The Role of Mangroves in Fisheries Enhancement
In 2011 humans caught and consumed 78.9 million tonnes of fish, crustaceans, molluscs and other species groups from the world’s oceans, accounting for 16.6% of the world’s animal protein intake (FAO 2012). This is projected to increase further, to over 93 million tonnes by 2030 (World Bank 2013). Global demand for fish products has increased dramatically over recent decades. Fishing is also an important livelihood, globally providing employment to 38.4 million people of whom 90% are employed in small-scale fisheries (FAO 2012). The importance of fisheries continues to rise as coastal populations are increasing, and rapidly growing economies are driving up demand for fish. While aquaculture is increasing to meet some of this demand, wild capture fisheries continue to be critically important.
This review of the scientific literature provides a deep exploration of the importance of mangroves for wild capture fisheries. While mangroves are widely recognized for their role in enhancing both small scale and commercial fisheries, they are rapidly disappearing. A fuller understanding of this ecosystem service and its value in both social and economic terms will help enhance the sustainable management of both mangroves and fisheries.
The report firstly discusses some of the ecological processes which underpin the key role of mangroves in fisheries enhancement, followed by an exploration of the different mangrove-associated fishery types. As the fisheries value of mangroves is highly site specific, the report explores the drivers and mechanisms which can help to explain for different locations how many fish a mangrove produces, how many are caught by humans, and what the fisheries value is, both in economic terms, as a food supply or through the livelihoods that they support. Decision-makers can use this information to determine where fish productivity is highest, which allows them to make adequate decisions relating to conservation and restoration actions and sustainable fishing. We conclude with management recommendations for maintaining or enhancing the value of mangroves for fisheries for the long-term.
KEY FINDINGS OF THE REPORT
- Fish productivity from mangroves will be highest where mangrove productivity is high, where there is high freshwater input from rivers and rainfall and where mangroves are in good condition.
- Fish productivity will increase with an increase in total area of mangroves, but notably also with the length of mangrove margin since generally it is the fringes of mangroves where fish populations are enhanced.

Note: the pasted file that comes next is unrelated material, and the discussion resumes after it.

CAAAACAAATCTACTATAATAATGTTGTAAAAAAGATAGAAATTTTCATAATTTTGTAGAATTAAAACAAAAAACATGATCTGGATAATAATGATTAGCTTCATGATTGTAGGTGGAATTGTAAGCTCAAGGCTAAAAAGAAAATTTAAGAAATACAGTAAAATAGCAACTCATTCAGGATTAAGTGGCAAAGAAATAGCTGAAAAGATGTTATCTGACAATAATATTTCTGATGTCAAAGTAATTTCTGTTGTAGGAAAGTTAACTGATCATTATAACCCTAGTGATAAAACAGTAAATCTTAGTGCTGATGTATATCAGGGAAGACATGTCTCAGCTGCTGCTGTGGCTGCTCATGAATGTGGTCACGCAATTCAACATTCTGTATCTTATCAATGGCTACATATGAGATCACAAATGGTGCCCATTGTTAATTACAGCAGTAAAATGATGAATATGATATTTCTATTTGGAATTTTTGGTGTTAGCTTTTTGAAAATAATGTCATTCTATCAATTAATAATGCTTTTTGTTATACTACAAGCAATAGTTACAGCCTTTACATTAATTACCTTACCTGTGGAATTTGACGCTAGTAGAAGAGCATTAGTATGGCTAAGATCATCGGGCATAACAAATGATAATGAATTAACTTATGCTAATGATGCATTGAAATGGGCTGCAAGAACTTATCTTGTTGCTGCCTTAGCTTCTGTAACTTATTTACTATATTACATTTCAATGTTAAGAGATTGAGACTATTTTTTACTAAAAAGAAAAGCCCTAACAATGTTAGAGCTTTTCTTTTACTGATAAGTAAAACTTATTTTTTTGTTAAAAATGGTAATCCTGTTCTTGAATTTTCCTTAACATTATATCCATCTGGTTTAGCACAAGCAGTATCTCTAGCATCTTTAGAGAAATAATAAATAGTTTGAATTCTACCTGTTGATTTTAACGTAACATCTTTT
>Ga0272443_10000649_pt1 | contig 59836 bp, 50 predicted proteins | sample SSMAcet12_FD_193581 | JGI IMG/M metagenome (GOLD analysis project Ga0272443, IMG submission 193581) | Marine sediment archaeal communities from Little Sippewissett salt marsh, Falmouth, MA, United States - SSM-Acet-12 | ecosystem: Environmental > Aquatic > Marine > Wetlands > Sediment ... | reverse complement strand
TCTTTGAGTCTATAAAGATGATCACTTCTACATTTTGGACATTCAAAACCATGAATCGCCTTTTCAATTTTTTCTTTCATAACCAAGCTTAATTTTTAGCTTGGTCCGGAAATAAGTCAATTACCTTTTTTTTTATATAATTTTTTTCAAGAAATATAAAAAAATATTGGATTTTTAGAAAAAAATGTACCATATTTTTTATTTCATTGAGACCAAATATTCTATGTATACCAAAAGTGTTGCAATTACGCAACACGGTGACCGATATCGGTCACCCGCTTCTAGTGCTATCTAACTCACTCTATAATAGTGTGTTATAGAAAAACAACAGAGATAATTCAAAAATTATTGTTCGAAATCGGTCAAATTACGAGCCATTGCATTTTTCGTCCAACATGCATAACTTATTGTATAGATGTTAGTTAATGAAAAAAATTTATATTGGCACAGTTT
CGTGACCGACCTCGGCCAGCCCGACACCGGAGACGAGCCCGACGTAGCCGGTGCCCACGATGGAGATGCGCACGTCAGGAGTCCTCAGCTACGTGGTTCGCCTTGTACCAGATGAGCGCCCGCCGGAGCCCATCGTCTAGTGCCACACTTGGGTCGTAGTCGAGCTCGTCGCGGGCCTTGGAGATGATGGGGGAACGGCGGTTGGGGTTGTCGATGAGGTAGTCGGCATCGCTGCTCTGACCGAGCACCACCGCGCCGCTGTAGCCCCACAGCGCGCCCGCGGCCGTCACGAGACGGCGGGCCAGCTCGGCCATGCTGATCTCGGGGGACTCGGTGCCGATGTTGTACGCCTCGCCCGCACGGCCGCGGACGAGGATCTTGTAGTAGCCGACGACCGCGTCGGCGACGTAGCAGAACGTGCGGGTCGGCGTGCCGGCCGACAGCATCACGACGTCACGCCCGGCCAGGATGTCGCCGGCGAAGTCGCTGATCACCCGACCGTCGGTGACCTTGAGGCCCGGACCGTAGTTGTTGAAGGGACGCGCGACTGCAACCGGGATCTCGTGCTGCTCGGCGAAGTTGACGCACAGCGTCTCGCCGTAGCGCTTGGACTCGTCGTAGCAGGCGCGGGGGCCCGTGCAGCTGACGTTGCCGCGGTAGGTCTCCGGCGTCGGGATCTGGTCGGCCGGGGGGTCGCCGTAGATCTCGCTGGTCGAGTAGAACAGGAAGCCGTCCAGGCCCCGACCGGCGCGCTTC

- Mangroves with greater physical complexity both in terms of patterns of channels, pools and lagoons, as well as the structure of roots which are important areas for shelter and for growth of some bivalves will enhance fisheries to a greater extent.
- Fish catch will be highest close to areas of high human population density that provide the fishers and the markets for the catch. Of course some of these mangroves close to populations are also likely to be under greater threat than those in more sparsely populated areas – they may be degraded, the waters may be polluted, or they may be over-fished and hence less productive. Where such mangroves are secured through appropriate management regimes, and where their fisheries are well managed they are likely to give greatest value. Consequently, conservation and restoration efforts in these areas close to human populations will likely give the greatest return on investment.
How mangroves enhance fisheries
Mangroves enhance fish production via two main mechanisms – the provision of food and of shelter. Mangroves forests are highly productive, with mean levels of primary productivity close to the average for tropical terrestrial forests. Their leaves and woody matter (detritus) form a key part of the marine food chains that supports fisheries. Decomposers of this detritus include micro-organisms such as bacteria and oomycetes, as well as some commercially important crab species. These decomposers process the leaves and woody matter into more palatable fragments for other consumers.
Mangrove productivity is further enhanced by productivity of periphyton and phytoplankton occurring on mangrove trees, in their soils and in the water column, which typically have lower rates of productivity than the trees themselves, but are nutritionally more accessible to consumers.
Moreover, mangroves often benefit from incoming nutrients from rivers and other adjacent habitats. They may also export nutrients, in the form of dissolved and particulate organic carbon, and living biomass, such as planktonic larvae and maturing fish and invertebrates.